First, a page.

Pack mind-set in place

RANDY SPORTAK, SUN MEDIA

, Last Updated: 9:02 AM ET

Dismiss it as a buzz word or a catch phrase.

Think it's more hokey than hockey, if you want.

But the mantra new head coach Brent Sutter is regularly hitting his charges with in anticipation of the coming season -- "pack mentality" -- is exactly what was missing among the Calgary Flames the past couple of seasons.

An identity.

Among the litany of reasons the Flames spun their wheels the past couple of years under head coach Mike Keenan was the lack of an identity. When Darryl Sutter was at the helm, they knew what kind of team they were supposed to be.

It was hammered into them.

Sure, Darryl Sutter's use of the word "identity" almost became ad nauseam, but it was effective.

It shouldn't come as a shock, but Brent Sutter is bringing an identity back to the Flames dressing room.

Play like a wolf pack.

Sutter's concept of a pack mentality involves structure, with everyone perfectly playing their part.

"I want us to play like a team. It shouldn't matter which guys go over the boards -- you're structured to play the same way," Sutter explained.

"Obviously, some guys are more talented than others and can do a few things differently with the puck and so forth, but you have to have a foundation of how you're playing as a team.

"That has to be your security blanket, and it doesn't matter who's in the lineup -- you know that's the way the Calgary Flames are playing. Then, when you deal with adversity through the year, as a player you know and you trust what you're doing works.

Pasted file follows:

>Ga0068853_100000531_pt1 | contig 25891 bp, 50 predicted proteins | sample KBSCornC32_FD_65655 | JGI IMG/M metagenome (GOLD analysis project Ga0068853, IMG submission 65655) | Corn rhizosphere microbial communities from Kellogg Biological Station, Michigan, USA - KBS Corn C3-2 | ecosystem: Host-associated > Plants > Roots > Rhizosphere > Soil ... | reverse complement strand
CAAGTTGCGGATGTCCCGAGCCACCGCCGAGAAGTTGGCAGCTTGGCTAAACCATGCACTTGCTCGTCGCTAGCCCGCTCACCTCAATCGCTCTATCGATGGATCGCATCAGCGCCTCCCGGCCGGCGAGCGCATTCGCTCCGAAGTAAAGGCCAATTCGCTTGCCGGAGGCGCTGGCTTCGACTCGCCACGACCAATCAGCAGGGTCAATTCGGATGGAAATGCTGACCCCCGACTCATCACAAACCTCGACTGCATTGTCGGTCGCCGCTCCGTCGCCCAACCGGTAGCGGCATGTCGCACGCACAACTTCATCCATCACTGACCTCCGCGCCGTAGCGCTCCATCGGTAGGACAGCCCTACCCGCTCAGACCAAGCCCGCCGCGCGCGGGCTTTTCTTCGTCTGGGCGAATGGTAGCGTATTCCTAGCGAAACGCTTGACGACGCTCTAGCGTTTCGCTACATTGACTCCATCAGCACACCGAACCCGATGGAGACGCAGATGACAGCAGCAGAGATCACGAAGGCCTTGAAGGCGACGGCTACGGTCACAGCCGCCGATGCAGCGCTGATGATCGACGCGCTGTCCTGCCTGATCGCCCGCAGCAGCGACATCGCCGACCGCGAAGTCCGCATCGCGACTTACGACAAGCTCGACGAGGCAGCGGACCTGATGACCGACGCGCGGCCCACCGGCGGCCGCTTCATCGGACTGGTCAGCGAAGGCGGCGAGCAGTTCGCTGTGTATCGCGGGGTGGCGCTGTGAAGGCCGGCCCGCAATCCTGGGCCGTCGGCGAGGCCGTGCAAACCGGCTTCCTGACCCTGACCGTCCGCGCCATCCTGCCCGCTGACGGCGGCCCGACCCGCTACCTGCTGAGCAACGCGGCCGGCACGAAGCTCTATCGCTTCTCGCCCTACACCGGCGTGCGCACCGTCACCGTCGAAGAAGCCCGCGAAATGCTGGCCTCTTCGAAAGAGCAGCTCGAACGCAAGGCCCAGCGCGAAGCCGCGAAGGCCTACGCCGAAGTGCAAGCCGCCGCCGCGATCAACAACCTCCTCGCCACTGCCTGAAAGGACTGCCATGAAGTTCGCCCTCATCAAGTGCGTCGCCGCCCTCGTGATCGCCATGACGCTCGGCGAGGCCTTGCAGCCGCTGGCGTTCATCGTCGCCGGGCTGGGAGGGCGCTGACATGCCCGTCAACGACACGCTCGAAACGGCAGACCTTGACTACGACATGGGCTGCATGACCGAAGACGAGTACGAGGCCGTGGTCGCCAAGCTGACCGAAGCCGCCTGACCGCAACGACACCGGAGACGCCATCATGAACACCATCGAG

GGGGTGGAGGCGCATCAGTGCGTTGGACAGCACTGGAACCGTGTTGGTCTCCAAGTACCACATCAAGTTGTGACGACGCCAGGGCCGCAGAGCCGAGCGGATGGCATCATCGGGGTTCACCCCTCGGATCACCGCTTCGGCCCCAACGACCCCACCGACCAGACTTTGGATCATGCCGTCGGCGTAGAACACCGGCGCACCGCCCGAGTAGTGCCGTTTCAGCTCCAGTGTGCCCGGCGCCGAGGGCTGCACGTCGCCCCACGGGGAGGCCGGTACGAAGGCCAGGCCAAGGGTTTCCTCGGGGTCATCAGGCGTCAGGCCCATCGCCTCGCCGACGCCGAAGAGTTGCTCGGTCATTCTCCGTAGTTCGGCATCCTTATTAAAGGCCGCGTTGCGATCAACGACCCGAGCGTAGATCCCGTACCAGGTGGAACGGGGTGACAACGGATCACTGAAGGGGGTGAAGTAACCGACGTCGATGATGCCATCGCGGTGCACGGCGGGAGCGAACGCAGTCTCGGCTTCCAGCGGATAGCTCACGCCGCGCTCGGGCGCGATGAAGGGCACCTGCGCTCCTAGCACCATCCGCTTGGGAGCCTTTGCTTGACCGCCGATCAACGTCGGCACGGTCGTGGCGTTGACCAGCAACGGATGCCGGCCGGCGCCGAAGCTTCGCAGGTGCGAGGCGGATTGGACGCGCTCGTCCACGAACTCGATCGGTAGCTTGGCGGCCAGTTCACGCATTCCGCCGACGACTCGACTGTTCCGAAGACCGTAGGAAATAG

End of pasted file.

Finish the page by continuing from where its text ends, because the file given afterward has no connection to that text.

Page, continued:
"It's not about one person. It's about everybody and everyone doing alike and thinking alike.

"It includes everything that's involved in the game through the night. It's being a team. It's caring for each other, trusting each other, feeling good about each other, challenging each other in all positive ways and no one taking it personally.

"At the end of the day, it's about one thing, and that's winning.

"Winning as a group."

That mantra isn't the only message this year's Flames team is being hit with by Sutter and his coaching staff.

Becoming stronger defensively is a big goal.

Being aggressive on the forecheck is another.

Cutting out neutral-zone turnovers is the plan, too.

Still, so much of the game plan can be boiled down to the pack-mentality ideal.

"It's being on the same page," said Flames left-winger Curtis Glencross. "We're a team that's going to win together. Unless five guys on the ice are on the same page, we're not going to win."

When last season ended, the lack of structure was painfully evident. The perception remained the Flames were an in-your-face, hard-to-play-against squad, but that wasn't the case.

They had become too passive and struggled to win in crunch-time.

Which is why players who thrived under Darryl Sutter's coaching are more than happy to welcome back any form of an identity.

"It changed a lot last year," said Flames veteran centre Craig Conroy. "One day, we were trying to be defensive, the next trying to have more offence. We changed what we were doing a lot last year. After the San Jose game (a 6-1 mid-November thrashing), it changed again.

"It seems like it's very cut-and-dry this year. This is the way it's going to be, and it's easier when you just know what you're supposed to do.

"There's going to be a definite system in place."

And no lone wolves outside of the circle.

RANDY.SPORTAK@SUNMEDIA.CA


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